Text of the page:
PRISM, which was originally blown into a wide-spread data mining system, involves the government’s monitoring of electronic communications. Incepted in 2008 by Congress, PRISM has always been the subject of much speculation – both inside and outside of SEO circles. As written, monitoring can only be enacted if there is “appropriate, and documented, foreign intelligence purpose for the acquisition (such as the prevention of terrorism, hostile cyber activities, or nuclear proliferation) and the foreign target is reasonably believed to be outside of the United States.” While explicit in the handling of information, especially in regards to US citizens, PRISM has caused fear and privacy concerns. When Google was clumped into the mess and accused of providing the government with search information, it became a PR nightmare that caused Google to lose money.

But, it remains to be seen if this secured search move is really about privacy concerns and PR countermoves – or a way for Google to gain increased revenue from other sources. Ad search traffic has never been made secure, so it is still easy to collect data on the searches performed on Google that result in ad clicks. This info is still available to advertisers, but non-advertisers are losing the ability to see it and use it to implement SEO campaigns that do not involve pay per click advertisements.

Heightened Ad Sales and Profits?

AdWords users are still able to see search terms through the Webmasters Tools area, but it only goes back a limited amount of time. This is why many people are calling foul on the post-PRISM excuse. The data is, in effect, still available – you just have to be the right kind of user.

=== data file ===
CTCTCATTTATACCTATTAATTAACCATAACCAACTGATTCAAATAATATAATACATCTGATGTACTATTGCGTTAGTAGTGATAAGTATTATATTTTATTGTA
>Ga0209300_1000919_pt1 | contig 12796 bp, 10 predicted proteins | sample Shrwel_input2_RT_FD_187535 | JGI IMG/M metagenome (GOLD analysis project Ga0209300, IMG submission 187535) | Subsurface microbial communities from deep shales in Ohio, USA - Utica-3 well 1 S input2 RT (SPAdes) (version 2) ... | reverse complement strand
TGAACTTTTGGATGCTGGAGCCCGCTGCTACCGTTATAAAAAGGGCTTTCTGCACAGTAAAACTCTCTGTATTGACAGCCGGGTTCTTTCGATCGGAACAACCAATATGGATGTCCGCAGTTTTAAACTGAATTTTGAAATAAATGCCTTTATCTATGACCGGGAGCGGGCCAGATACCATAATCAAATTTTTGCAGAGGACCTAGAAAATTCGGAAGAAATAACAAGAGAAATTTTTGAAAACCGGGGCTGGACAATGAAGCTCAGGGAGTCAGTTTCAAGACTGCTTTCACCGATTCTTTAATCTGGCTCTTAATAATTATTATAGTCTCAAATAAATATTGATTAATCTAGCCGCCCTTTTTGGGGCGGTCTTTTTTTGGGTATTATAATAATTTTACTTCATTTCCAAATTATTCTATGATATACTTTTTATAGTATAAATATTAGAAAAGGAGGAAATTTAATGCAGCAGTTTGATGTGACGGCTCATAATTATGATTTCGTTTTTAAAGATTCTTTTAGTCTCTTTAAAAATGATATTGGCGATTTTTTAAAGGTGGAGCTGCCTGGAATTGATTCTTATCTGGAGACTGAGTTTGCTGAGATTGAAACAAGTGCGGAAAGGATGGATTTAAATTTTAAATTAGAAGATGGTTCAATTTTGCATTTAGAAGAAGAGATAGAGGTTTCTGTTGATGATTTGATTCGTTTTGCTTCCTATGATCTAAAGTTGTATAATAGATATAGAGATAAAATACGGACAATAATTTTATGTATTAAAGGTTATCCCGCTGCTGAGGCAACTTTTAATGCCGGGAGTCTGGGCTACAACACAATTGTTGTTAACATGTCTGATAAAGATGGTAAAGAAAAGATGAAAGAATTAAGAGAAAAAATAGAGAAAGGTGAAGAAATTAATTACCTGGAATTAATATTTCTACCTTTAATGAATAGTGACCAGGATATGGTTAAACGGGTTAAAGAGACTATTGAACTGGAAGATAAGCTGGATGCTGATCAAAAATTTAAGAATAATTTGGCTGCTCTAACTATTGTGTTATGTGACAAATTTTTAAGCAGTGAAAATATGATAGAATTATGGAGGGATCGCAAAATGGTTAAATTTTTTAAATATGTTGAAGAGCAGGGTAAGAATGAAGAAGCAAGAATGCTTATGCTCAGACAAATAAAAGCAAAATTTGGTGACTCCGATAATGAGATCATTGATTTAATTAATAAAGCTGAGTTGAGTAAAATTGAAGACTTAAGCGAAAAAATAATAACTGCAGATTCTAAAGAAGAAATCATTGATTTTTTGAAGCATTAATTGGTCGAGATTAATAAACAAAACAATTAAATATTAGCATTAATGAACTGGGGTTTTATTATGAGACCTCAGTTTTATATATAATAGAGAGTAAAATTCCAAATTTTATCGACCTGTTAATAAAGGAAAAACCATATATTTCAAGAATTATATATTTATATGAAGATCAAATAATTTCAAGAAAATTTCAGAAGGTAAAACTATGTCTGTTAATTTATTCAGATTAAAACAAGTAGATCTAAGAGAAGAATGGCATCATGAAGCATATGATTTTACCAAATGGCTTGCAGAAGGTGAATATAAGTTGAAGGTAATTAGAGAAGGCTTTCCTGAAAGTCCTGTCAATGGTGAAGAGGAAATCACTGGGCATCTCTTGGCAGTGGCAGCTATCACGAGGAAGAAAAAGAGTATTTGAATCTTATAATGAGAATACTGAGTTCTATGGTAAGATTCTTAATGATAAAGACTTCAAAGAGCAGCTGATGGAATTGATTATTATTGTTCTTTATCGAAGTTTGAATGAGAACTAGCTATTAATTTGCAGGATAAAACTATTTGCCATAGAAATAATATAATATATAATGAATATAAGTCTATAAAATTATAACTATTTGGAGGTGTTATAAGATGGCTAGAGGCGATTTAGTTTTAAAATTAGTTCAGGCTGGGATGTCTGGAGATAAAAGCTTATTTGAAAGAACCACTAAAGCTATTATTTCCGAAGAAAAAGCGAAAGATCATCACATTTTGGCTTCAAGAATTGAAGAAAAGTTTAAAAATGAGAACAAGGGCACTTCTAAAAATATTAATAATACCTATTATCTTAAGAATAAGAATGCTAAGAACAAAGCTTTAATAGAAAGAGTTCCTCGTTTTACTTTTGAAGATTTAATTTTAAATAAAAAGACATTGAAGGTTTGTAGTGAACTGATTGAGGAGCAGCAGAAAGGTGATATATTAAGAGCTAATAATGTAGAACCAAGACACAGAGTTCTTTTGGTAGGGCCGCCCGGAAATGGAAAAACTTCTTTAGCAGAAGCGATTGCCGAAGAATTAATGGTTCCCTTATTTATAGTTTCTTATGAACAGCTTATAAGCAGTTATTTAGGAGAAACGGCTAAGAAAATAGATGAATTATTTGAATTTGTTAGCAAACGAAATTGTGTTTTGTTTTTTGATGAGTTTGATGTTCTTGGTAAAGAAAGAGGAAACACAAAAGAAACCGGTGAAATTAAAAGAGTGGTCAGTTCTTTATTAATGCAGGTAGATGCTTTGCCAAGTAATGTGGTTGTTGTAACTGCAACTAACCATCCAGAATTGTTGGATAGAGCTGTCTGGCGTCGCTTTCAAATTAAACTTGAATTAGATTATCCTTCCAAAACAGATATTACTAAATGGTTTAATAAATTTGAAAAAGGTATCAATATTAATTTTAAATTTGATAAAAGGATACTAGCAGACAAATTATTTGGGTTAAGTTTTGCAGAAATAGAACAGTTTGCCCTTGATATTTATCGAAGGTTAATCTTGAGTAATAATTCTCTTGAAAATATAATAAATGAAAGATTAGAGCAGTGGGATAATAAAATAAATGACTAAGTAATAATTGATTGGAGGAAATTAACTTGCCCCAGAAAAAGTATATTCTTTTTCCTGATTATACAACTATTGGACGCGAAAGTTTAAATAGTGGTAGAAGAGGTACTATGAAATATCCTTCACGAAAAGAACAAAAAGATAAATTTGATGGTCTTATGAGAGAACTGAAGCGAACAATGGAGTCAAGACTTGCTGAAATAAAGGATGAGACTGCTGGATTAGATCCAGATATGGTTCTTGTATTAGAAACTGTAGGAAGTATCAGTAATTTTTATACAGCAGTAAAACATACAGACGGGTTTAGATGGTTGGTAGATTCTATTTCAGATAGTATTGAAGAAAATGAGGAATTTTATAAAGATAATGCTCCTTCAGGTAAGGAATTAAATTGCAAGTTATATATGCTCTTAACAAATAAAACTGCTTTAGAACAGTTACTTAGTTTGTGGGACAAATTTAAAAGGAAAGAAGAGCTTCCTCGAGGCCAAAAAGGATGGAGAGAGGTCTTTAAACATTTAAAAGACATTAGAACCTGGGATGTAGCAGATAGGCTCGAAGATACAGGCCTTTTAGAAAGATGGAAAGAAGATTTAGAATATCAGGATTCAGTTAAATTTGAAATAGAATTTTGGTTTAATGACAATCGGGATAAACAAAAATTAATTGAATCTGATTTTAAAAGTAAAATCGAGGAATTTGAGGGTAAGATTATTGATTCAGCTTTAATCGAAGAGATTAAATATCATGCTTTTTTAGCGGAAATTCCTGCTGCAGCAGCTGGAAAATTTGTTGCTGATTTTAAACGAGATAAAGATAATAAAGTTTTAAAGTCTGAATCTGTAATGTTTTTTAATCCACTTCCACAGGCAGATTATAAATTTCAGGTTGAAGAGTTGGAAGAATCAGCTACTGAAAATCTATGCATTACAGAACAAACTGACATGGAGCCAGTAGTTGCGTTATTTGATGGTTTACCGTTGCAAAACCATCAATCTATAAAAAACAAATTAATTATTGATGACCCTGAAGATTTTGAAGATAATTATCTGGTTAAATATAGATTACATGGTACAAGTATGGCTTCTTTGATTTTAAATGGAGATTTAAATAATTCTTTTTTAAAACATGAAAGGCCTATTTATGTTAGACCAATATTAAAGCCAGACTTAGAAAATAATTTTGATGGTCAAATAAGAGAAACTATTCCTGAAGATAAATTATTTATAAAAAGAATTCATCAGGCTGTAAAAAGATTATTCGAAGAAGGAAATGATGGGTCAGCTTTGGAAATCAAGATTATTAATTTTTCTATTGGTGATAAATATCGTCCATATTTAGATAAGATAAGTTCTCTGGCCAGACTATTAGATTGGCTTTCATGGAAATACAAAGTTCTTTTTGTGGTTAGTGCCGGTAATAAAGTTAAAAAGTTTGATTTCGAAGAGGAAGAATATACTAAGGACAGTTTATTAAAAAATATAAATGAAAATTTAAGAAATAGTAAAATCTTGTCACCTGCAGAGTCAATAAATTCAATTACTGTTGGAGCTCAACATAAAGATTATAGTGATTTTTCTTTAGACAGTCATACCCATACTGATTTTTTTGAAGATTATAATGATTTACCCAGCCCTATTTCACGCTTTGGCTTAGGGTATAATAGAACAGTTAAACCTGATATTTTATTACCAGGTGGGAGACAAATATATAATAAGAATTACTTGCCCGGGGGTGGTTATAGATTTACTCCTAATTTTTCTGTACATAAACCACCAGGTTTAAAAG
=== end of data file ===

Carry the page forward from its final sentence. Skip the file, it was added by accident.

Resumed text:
AdWords is Google’s premiere advertising platform – and just so happens to also be their primary source of income with $42.5 billion in 2012. While it remains firmly planted on the advertising side, Adwords does provide a variety of options for clients including pay-per-click or cost-per-click advertising, cost-per-thousand-impressions advertising and site-targeting advertising in the form of text, banner and media-rich ads. The program also incorporates a variety of location specific off-shoots, allowing clients to choose a local, national or international distribution for each specific campaign.

It will be interesting to see if more Google advertisers are created over time because of this. For Google, this will remain a delicate balance – trying to ensure privacy for their searchers through SSL encryption while still providing enough information to SEO companies to remain relevant in the search game.

Traditionally, robust internet marketing firms have relied on far more sources than Google Analytics to get data. Those who have employed these methods from the beginning are doing a lot less scrambling now. For many companies who were performing SEO maneuvers on their own, the process is a lot trickier.

Partnership with a firm specializing in up-to-date SEO strategies as well as offshoots such as online reputation management, social media engagement and advertising has never been more important than it is today. The changes going on in the world of search must be monitored constantly. And, while a do-your-own-SEO company may have been able to enjoy high rankings in the past, those days are becoming numbered.